factsheet – introducing curfews

Introducing curfews
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An overnight curfew protects your cat from danger. Cats have accidents involving cars, dogs and unkind people primarily at night. They are also more likely to hunt at night, putting themselves and wildlife at risk of injury or death.

The goal of an overnight curfew is training your cat to come inside at dusk, then to remain indoors overnight. A consistent routine and patience will yield successful results. A hungry cat will be much easier to call inside, so do not offer an evening meal until your cat is indoors at the end of the day. Keep your cat inside until dawn, offer breakfast, then allow your cat outside again. Avoid leaving dry biscuits outside for your cat.

Initially, your cat may disturb your sleep for a week or two during the adjustment period. It’s fine to shut your bedroom door, or even to isolate your cat in one part of the house overnight if that’s what you would prefer. This is not unkind, and does not need to be permanent, but is part of teaching your cat that nights are for solo play or for sleeping.

Make sure your cat has access to at least one litter tray and fresh water. It’s also a good idea to have a few special toys that are only brought out at night. Automatic feeders are also a great idea and can be programmed for early hours of the morning with a small amount of food. This will stop your cat waking you at sunrise and demanding an early breakfast. Interactive toys and food puzzles are also fabulous for keeping your cat busy while you sleep at night.

It is important to realise that every cat has a unique personality and because of this will have a different adjustment period to an overnight curfew. Having a safe, warm environment will encourage your cat to stay inside at night, easing the transition. A curfew doesn’t have to be just from dusk until dawn. You might allow your cat two hours of outdoor time in the morning, with a curfew before you leave for work. Perhaps the neighbours let their dog out in the late afternoon, so for safety you might choose to adopt a mid-afternoon curfew for your cat. Or you might decide to give your cat outdoor access only when you are at home.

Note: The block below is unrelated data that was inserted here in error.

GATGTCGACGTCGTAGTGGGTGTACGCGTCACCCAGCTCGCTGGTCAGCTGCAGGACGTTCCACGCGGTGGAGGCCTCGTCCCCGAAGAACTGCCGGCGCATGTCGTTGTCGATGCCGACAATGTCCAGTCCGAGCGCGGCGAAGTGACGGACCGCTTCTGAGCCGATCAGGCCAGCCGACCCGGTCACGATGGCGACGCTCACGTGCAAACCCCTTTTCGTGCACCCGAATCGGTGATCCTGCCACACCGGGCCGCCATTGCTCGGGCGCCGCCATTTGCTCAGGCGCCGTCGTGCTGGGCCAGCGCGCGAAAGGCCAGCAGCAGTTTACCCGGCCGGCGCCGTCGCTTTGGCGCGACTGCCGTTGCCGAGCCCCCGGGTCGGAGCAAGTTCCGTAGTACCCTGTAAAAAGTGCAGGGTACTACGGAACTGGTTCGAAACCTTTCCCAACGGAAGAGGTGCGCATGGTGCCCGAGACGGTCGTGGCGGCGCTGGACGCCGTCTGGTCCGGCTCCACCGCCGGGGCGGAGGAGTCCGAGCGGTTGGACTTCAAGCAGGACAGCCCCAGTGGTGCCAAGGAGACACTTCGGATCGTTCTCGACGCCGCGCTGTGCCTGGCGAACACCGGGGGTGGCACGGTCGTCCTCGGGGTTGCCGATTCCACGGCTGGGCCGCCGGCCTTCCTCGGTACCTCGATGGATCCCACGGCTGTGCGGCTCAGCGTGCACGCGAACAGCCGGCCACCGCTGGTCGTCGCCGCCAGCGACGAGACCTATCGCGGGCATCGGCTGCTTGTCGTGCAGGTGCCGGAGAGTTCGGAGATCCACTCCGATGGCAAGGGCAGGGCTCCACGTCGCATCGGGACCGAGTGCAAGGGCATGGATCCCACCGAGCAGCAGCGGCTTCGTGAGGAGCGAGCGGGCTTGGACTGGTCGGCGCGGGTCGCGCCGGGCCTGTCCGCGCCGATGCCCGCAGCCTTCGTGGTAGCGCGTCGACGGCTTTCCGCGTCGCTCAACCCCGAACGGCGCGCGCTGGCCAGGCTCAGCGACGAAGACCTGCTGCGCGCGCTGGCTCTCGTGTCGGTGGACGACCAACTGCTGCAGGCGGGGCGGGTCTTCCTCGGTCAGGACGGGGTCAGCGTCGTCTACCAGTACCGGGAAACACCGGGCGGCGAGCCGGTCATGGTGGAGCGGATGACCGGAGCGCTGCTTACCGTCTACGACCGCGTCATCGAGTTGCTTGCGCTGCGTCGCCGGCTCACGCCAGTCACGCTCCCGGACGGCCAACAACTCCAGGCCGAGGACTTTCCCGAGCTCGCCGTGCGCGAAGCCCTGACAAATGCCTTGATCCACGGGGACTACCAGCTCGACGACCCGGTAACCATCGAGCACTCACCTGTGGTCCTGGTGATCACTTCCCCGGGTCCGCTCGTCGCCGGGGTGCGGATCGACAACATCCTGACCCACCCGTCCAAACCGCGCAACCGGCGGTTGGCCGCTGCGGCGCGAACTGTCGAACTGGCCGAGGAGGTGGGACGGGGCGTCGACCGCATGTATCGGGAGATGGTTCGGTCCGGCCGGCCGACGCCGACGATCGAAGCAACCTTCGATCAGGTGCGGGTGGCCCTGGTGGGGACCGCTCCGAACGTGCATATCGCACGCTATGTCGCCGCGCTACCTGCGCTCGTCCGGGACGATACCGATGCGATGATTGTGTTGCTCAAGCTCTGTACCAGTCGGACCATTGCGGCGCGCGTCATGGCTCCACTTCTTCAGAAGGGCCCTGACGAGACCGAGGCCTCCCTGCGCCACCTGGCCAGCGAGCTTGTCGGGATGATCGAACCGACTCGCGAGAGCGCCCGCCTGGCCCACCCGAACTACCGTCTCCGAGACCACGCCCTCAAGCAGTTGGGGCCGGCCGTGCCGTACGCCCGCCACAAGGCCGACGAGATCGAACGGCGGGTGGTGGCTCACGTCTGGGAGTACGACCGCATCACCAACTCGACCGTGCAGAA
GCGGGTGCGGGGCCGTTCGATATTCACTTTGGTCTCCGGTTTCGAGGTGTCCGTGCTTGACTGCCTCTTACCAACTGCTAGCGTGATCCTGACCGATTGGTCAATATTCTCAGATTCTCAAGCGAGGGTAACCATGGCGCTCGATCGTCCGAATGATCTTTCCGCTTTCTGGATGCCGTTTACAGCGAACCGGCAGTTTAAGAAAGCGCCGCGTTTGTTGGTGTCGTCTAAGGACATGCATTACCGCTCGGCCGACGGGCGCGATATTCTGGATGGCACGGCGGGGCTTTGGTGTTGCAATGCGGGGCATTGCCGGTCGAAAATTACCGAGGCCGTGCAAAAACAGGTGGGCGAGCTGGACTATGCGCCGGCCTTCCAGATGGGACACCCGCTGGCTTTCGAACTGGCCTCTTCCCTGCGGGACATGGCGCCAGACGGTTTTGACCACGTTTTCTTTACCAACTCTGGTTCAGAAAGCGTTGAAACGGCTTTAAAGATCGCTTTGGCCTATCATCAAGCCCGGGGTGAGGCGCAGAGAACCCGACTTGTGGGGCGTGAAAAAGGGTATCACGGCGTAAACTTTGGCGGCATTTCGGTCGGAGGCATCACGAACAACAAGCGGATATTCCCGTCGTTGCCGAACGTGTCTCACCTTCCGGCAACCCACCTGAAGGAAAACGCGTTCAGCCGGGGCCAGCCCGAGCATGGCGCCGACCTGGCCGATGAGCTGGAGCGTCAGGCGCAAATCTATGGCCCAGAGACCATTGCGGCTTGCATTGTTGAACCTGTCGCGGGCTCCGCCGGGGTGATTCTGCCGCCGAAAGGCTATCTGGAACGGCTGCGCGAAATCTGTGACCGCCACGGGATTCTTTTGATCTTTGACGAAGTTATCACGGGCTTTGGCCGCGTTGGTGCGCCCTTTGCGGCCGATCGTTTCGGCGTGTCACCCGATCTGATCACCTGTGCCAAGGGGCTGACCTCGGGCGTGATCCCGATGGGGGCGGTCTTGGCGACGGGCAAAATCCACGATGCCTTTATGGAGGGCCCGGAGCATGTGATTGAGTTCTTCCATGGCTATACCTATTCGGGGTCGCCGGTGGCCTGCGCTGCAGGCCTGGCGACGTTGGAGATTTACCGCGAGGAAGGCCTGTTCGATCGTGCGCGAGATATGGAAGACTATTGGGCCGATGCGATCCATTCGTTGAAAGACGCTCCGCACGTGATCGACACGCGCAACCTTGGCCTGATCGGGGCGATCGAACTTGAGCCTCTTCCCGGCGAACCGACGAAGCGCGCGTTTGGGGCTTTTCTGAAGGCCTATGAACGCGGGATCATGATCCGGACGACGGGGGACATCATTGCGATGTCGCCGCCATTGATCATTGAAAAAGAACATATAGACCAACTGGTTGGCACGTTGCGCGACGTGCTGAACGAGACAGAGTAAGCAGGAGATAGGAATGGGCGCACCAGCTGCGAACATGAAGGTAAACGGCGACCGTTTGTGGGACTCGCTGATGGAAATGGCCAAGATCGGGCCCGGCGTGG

Whenever the curfew, the basics of training remain the same. A hungry cat will be eager to please you. Adjust your cat’s meal times to match the times you would like your cat to come inside. Remember that animals find security in routine and even thrive on it. Be regular with your routine and be patient with your cat. Products like ‘Feliway’, a synthetic pheromone spray which comforts cats, can assist your cat with settling in during the initial curfew period. Again, consistency and patience are the keys to help both you and your cat adapt to a curfew with the best results.

While all care has been taken in preparing this document, it is intended to provide general information only and should not be taken as constituting professional advice. Mention of a product or  business does not mean endorsement by Cat Protection.